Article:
Turkey Tracks and My Essays: Why I Love Winter In Maine

Turkey Tracks and My Essays:  February 5, 2015

Why I Love Winter in Maine


It snowed all night again and is still snowing now.

The paths dug through the snow from four storms in ten days are now running like mazes through what is, in places, shoulder high snow banks.  The untouched snow is well over knee deep up here on Howe Hill, and in places where it has drifted, much deeper.

I just came in from a trip to the garage and down the driveway to the mailbox.  This new snow comes to the tops of my black boots–or about 10 inches or so.  The end of the driveway was knee-deep with plowed snow.  I waded through it gingerly, feeling for a solid bottom as I went.  (Falling over into snow is no fun:  it is very difficult to get back up as there is no way to get traction to get up again.  You can’t just push down on the snow bank to push yourself up as your arms go in too.)  My mailbox door was open, and it was, again, filled with mail and snow–which is why I knew I needed to get down there.  I cleaned it out and banged it shut again.  The mailbox is almost covered by the plow’s snowbanks–only the top sticks out now.  I put a reflective marker in front of it to alert the plow guys, and retraced my steps up the hill.  Last winter that mailbox got hit and was in pieces in the road.

My writers’ meeting cancelled for this afternoon.  It’s a moot point for me as there is no way I’m going anywhere with four feet of snow at the end of the driveway.  And, truth to tell, I’m enjoying this quiet, sweet day of falling snow and cancelled events.  After lunch (I made lamb liver pate, which I’ll have with toast, cherry tomatoes, and dilled lacto-fermented pickles), I’ll sew and listen to the P. D James mystery I’ve almost finished.

In the garage, I filled two buckets:  one with chicken feed (they eat so much in the cold, and temps will drop again to single digits and below tonight) and one with bounty from my freezers.  The food I put up all summer is being eaten now–orange pumpkin roasted and  frozen, red tomatoes frozen whole, greens of all kinds (beans, kale, parsley, zucchini)–all laced with grass fed beef and lamb and truly free-range chickens.  The garage refrigerator freezer is packed with fruit from my garden (strawberries and raspberries) and from Hope’s Edge CSA (which finds organic blueberries for members).  And every day now, I am getting three to five fresh, soy-free eggs.  I have all sorts of lacto-fermented foods that glow red, orange, and green in my kitchen refrigerator and provide crunch and a sense of freshness.  And I get fresh Milk House raw milk and yogurt from friend Rose each Wednesday.  I am so blessed, and it’s so great to enjoy the fruits of one’s summer labor.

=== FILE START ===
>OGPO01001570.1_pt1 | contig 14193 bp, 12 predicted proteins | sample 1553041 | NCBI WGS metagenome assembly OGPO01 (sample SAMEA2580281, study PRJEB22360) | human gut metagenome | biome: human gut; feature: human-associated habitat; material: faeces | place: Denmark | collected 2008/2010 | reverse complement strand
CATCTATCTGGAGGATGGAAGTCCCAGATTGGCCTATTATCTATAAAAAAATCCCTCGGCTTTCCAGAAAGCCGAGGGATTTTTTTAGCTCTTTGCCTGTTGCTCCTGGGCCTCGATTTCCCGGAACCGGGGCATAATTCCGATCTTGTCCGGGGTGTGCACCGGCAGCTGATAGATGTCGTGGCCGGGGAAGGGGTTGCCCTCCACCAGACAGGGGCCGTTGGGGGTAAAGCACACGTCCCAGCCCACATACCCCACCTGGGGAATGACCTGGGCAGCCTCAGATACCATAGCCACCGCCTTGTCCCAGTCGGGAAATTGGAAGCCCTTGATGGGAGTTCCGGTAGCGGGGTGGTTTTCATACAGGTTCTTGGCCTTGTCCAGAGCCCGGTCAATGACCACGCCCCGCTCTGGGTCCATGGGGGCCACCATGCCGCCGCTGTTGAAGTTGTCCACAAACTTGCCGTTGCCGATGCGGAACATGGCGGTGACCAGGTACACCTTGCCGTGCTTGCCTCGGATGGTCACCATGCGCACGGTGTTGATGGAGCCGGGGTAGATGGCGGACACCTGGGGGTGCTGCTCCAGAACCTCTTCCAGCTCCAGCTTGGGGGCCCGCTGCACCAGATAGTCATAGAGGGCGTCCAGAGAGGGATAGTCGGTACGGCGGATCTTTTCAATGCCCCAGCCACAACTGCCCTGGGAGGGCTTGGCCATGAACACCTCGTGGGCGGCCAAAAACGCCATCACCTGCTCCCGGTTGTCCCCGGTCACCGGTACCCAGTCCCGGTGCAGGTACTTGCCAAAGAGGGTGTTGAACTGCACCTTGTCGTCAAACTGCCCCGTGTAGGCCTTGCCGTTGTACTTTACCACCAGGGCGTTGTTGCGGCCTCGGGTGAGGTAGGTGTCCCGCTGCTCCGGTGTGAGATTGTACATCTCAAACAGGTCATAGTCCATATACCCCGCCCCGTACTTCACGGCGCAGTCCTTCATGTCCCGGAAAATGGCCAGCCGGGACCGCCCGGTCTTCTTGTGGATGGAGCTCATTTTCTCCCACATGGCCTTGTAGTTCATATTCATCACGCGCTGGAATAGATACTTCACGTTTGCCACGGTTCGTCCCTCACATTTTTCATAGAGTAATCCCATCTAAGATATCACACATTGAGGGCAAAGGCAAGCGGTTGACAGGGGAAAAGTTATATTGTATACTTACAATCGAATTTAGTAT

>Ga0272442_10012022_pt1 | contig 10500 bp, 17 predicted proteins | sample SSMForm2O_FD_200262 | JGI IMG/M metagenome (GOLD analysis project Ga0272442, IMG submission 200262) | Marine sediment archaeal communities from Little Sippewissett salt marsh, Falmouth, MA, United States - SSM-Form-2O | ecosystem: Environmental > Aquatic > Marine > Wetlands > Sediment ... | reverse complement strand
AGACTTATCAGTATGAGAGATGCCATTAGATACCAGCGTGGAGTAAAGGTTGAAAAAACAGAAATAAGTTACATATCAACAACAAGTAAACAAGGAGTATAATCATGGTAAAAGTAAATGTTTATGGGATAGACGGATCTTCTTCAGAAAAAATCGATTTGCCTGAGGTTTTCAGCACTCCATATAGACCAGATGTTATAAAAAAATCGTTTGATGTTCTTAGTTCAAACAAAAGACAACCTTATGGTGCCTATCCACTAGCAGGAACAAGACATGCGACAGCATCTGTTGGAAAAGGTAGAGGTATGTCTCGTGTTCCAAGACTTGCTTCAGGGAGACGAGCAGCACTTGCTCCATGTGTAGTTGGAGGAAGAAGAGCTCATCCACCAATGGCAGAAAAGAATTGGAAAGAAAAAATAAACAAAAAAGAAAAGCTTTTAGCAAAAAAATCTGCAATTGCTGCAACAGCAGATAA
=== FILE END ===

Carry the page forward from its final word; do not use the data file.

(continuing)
So, when people from away ask me why I stay in Maine in the winter, or why I  keep chickens that have to be cared for–whatever the weather–first thing in the morning, sometimes at midday, and at night when they roost and need to be locked into their safe little coop, I’m never quite sure where to start with explanations.

You know, sometimes it’s hard to deal with all the snow, the cold, and the chickens.  In the blizzard, it was hard to keep the back door and the path over the deck to the steps clear.  It has to be kept clear so I could get out that door to go to the chickens.  And, the chickens are especially hard to get to in the deep snow I have to negotiate before my terrific guys who shovel me out come.  The chicken coop has been “snowed in” several times now in the past ten days, and it has to be cleared.

But, I never feel more alive than when I successfully solve a winter problem–like getting the mail and protecting the mailbox (hopefully) and getting to the chickens.

These trips “wake me up” in so many beautiful ways.

They get my blood flowing strong and true.

They put me squarely into nature–which can bite (snow in my boots, bitter cold, blowing wind), but which can also provide such incredible beauty.

Look at what I saw coming in from locking up the chickens at dusk the other day.  The soft blue of dusk and the rising moon were so beautiful.



It’s hard to describe or even take a good picture of the sunsets–where, often, the real show is not in the west, but in the backlighting of the east:


Today, everything outside is coated with snow–so the trees and shrubs look like they have been coated with spun sugar:


The snow is so deep that the turkeys have to fly everywhere–which takes so much energy for them.

They came late morning looking for a handout of sunflower seeds.  One–at the top of this picture–got stuck in the snow, and I watched him struggle until he was able to get under the pine tree.


A bunch of the turkeys are sheltering under that big pine now as I write.  They must be so hungry today.

The little turkey hens fly up to the upper porch and look for billed-out sunflower seeds on the porch.  They fly to nearby trees when I come out.

I’ve never seen so much snow at once.  Not even in my years in Bellevue, Nebraska (outside Omaha).  I guess that in itself is kind of exciting.

It’s unclear to me what the weather will be like on Saturday.  The weather folks seem to be waiting to see what two large storms headed our way are going to do when they collide and merge.  It could mean more snow.  A lot of more snow.  But there is no use worrying until things are clearer.

Meanwhile, I had a lovely day yesterday:  Linda was here in the morning and visited as well as cleaned, lunch and a Zoot’s coffee with friend Giovanna, and a lovely meeting of the monthly knitting club at Eleanor’s.

I am happy to stay mostly inside today.

I have to go feed the chickens now…